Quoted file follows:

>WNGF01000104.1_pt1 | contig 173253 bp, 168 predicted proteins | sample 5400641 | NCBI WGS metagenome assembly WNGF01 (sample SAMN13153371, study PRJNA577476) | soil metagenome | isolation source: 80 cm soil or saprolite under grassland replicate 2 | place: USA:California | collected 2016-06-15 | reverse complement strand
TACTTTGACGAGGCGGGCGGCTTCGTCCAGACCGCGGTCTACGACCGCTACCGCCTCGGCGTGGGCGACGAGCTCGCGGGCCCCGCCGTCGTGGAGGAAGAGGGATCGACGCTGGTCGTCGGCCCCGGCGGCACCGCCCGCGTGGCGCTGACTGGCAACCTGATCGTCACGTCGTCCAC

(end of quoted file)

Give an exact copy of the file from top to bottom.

>WNGF01000104.1_pt1 | contig 173253 bp, 168 predicted proteins | sample 5400641 | NCBI WGS metagenome assembly WNGF01 (sample SAMN13153371, study PRJNA577476) | soil metagenome | isolation source: 80 cm soil or saprolite under grassland replicate 2 | place: USA:California | collected 2016-06-15 | reverse complement strand
TACTTTGACGAGGCGGGCGGCTTCGTCCAGACCGCGGTCTACGACCGCTACCGCCTCGGCGTGGGCGACGAGCTCGCGGGCCCCGCCGTCGTGGAGGAAGAGGGATCGACGCTGGTCGTCGGCCCCGGCGGCACCGCCCGCGTGGCGCTGACTGGCAACCTGATCGTCACGTCGTCCAC